Using The Runaway Truck Ramp

Topic 25475 | Page 2

Page 2 of 3 Previous Page Next Page Go To Page:
Superlejera's Comment
member avatar

Okay, that sounds good. All of Knight's flatbed work is a dedicated account, but Prime is more like a true flatbed job. Knight usually requires that you live within a certain proximity to their customer, so it's a little tricky getting in on their program. Turtle is a flatbed driver with Prime, along with several other members in here.

Thanks you for the information Iā€™m looking to stay with prime

Noob_Driver's Comment
member avatar

Dont worry about Old School he's a van driver now. I think he likes the dark side.

Matthew W.'s Comment
member avatar

Dont worry about Old School he's a van driver now. I think he likes the dark side.

Yep, pretty soon he'll be on here complaining about sticky tandems not sliding so he can scale out legally.

Tandems:

Tandem Axles

A set of axles spaced close together, legally defined as more than 40 and less than 96 inches apart by the USDOT. Drivers tend to refer to the tandem axles on their trailer as just "tandems". You might hear a driver say, "I'm 400 pounds overweight on my tandems", referring to his trailer tandems, not his tractor tandems. Tractor tandems are generally just referred to as "drives" which is short for "drive axles".

Tandem:

Tandem Axles

A set of axles spaced close together, legally defined as more than 40 and less than 96 inches apart by the USDOT. Drivers tend to refer to the tandem axles on their trailer as just "tandems". You might hear a driver say, "I'm 400 pounds overweight on my tandems", referring to his trailer tandems, not his tractor tandems. Tractor tandems are generally just referred to as "drives" which is short for "drive axles".

Sung Y.'s Comment
member avatar

Thank you all...all the info i get from here. It's very helpful... Thanks again all...

Bruce K.'s Comment
member avatar

Have any trucks ever over shot a runaway ramp? What material is generally used, sand? gravel?

I did see a runaway ramp out east that seemed pretty short and had almost a vertical drop at the high end. Scary.

PackRat's Comment
member avatar

Sand, pea gravel, and water are common materials that are used.

Buckaroo B.'s Comment
member avatar

I took the ramp on northbound I-5 near Lebec CA (Grapevine) in 1996. It was pea gravel and I was pulling a 48' double drop flatbed with glass at close to 80K lbs gross. It was 2AM so traffic was light. Hit the ramp at about 60-65 MPH. Rig stopped straight in about 250-300 ft. CHP came out. No ticket. Wrecker cost $600 to pull it back onto the paved drive along side the gravel trap. A broken spot mirror on passenger door was the only damage, and a pair of underwear:). The double drop trailer helped slow rig fast because there was only about 6" of ground clearance. It was plowing gravel as soon as it went in the pit. I had to sweep all the gravel off the frame before taking it back on the road.

Have any trucks ever over shot a runaway ramp? What material is generally used, sand? gravel?

I did see a runaway ramp out east that seemed pretty short and had almost a vertical drop at the high end. Scary.

OWI:

Operating While Intoxicated

G-Town's Comment
member avatar

Buckaroo B has experienced a runaway ramp..,

I took the ramp on northbound I-5 near Lebec CA (Grapevine) in 1996. It was pea gravel and I was pulling a 48' double drop flatbed with glass at close to 80K lbs gross. It was 2AM so traffic was light. Hit the ramp at about 60-65 MPH. Rig stopped straight in about 250-300 ft. CHP came out. No ticket. Wrecker cost $600 to pull it back onto the paved drive along side the gravel trap. A broken spot mirror on passenger door was the only damage, and a pair of underwear:). The double drop trailer helped slow rig fast because there was only about 6" of ground clearance. It was plowing gravel as soon as it went in the pit. I had to sweep all the gravel off the frame before taking it back on the road.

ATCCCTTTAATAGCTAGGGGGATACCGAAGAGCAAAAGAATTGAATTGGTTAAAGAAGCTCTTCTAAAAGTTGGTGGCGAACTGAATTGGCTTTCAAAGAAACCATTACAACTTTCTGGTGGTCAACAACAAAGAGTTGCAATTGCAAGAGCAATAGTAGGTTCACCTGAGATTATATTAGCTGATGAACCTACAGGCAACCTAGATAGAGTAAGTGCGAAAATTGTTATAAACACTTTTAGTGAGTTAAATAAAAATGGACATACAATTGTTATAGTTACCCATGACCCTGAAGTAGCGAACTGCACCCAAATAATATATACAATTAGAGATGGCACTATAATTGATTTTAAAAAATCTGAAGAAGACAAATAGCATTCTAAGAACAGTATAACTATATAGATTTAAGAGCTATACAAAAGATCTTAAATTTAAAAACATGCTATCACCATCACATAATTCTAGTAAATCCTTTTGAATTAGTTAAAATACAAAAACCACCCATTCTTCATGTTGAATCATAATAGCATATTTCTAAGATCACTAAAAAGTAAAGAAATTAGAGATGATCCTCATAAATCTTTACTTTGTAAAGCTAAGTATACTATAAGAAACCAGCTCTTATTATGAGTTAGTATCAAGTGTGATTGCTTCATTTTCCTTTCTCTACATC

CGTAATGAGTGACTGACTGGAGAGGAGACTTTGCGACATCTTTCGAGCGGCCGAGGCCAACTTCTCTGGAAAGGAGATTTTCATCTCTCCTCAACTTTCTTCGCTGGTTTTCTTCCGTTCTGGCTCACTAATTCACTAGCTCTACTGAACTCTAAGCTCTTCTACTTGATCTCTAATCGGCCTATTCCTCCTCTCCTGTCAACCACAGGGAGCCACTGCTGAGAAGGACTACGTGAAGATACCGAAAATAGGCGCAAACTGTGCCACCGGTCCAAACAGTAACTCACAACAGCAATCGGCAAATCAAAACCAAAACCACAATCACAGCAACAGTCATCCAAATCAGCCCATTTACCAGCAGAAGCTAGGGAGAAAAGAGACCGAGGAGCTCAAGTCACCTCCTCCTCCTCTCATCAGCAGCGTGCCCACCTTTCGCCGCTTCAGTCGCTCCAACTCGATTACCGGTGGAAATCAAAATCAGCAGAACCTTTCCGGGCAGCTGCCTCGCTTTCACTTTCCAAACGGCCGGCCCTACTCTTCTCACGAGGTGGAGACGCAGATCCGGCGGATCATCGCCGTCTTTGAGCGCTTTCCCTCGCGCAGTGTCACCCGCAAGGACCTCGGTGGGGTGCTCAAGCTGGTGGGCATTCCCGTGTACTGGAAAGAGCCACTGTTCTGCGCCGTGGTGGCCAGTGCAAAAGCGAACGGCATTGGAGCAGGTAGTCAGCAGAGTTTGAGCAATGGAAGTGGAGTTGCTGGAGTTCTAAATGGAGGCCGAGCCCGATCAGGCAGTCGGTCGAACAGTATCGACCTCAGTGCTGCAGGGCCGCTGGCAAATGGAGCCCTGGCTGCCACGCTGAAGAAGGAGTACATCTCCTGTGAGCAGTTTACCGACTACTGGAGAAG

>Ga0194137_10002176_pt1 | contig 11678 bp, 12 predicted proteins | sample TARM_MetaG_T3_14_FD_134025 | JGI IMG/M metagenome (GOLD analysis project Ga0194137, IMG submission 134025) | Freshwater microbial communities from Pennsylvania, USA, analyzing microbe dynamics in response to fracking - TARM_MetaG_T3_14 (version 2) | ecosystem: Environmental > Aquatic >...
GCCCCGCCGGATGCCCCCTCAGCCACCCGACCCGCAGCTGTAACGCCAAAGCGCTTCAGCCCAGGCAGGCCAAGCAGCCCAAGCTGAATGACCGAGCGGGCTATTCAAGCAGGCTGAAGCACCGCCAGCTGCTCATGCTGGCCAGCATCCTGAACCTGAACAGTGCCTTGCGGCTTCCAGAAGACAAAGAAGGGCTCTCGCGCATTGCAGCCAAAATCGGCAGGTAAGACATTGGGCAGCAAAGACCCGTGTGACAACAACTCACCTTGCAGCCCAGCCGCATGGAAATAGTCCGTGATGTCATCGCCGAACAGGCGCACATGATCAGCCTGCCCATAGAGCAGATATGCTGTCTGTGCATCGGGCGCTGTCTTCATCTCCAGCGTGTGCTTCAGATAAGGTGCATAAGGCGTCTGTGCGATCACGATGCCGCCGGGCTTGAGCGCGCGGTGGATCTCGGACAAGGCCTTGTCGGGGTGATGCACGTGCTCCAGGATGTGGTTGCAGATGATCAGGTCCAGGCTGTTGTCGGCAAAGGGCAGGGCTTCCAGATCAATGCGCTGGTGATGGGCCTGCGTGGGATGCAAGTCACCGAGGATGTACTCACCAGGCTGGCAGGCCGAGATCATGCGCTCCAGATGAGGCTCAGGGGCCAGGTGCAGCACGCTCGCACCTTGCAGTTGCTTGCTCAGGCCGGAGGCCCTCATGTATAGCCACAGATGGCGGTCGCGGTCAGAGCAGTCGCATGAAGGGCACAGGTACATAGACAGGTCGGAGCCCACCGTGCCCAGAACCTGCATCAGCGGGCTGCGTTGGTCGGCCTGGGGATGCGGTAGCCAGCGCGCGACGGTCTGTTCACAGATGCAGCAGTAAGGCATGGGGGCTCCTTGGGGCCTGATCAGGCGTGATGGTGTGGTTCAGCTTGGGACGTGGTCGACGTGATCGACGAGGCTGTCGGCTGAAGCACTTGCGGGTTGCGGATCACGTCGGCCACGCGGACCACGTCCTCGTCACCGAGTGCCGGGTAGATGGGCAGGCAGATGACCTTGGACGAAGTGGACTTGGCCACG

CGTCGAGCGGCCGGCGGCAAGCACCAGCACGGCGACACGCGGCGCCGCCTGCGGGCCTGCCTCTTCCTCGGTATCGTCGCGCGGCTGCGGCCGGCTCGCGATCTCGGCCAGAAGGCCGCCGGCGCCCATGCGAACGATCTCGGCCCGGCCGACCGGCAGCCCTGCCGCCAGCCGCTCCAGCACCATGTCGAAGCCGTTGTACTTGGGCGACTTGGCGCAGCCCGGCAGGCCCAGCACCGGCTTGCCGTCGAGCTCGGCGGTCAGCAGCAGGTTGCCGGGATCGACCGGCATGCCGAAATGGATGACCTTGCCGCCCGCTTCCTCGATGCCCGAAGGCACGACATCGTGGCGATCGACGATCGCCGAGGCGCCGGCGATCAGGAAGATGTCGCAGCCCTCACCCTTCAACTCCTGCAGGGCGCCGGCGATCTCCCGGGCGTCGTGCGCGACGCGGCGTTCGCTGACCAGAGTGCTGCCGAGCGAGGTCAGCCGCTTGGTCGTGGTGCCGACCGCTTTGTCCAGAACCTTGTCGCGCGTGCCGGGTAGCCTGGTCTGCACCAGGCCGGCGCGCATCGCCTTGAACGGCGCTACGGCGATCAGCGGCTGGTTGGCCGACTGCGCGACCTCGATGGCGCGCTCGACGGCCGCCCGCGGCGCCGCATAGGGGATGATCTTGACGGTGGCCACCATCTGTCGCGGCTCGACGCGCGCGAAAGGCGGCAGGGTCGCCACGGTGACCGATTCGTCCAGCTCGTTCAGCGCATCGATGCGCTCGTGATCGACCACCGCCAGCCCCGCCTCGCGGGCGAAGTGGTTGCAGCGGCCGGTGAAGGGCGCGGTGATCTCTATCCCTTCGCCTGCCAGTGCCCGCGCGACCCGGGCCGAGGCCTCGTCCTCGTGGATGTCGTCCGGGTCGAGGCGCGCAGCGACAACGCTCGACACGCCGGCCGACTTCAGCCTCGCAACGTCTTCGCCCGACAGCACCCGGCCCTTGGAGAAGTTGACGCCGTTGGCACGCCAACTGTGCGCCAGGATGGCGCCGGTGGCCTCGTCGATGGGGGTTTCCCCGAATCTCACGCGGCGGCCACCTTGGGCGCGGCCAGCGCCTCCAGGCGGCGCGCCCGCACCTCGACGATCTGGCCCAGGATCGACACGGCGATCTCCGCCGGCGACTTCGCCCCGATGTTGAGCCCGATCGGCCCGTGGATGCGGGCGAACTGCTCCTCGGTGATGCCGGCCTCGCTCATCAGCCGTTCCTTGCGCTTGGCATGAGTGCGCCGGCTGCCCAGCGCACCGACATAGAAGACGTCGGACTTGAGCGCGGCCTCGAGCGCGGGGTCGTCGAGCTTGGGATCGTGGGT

Interesting. Not sure if I recall anyone coming through the forum with this experience. Harrowing.

So help us understand what events lead-up to the bailout? Not an everyday occurrence, almost always caused by a serious issue. Curious how after all that your truck was road worthy. There is many time collateral damage to the undercarriage, brake chambers are especially vulnerable.

Just curious...

OWI:

Operating While Intoxicated

Buckaroo B.'s Comment
member avatar

I was hauling glass from Laredo to San Jose. The glass was large plate glass sheets approx. 30'x10' and about .5-.625" thick. I climbed out of the LA basin and from Santa Clarita until the crest I could only manage 15 MPH. It took me 30-40 minutes to climb it. When I crested the hill I up shifted and tapped the brake just to make sure everything was good.

The pedal felt soft and I looked at air gauges. The pressure was low around 75-80 PSI. I hadn't used the brakes in probably an hour so something was wrong. I immediately pulled onto the shoulder and applied the brakes to stop. Since I had crested the hill and now was on the downhill side I managed to get my speed to 5 MPH but could not get the truck to stop. It was a helpless feeling. I held the pedal instead of pumping so I wouldn't lose anymore pressure but there wasn't enough air pressure to push the shoes against the drums hard enough to stop the truck. I slowly started building speed. I thought about running the truck off in the ditch but wasn't sure if this would work. I let off the brake pedal and pulled back onto I-5.

I had a 3406B Cat and max RPMs was around 1800. With jake brake on full I would let the RPMs climb to 2000-2100 and double clutch and ram the shifter into the next higher gear so I didn't get caught in neutral. This was the only way I could control my speed. I stayed off the brakes because my air pressure was not coming up and I didn't want the parking/emergency brakes to set with no way to release them. Emergency brakes engaged only on two axles was not going to help my situation and could lead to a fire and/or tire failure. I continued down the mountain and got on the CB radio to announce my predicament. I can remember calling out "I'm a northbound runaway please stay out of right lane". It was 2AM so there wasn't much traffic.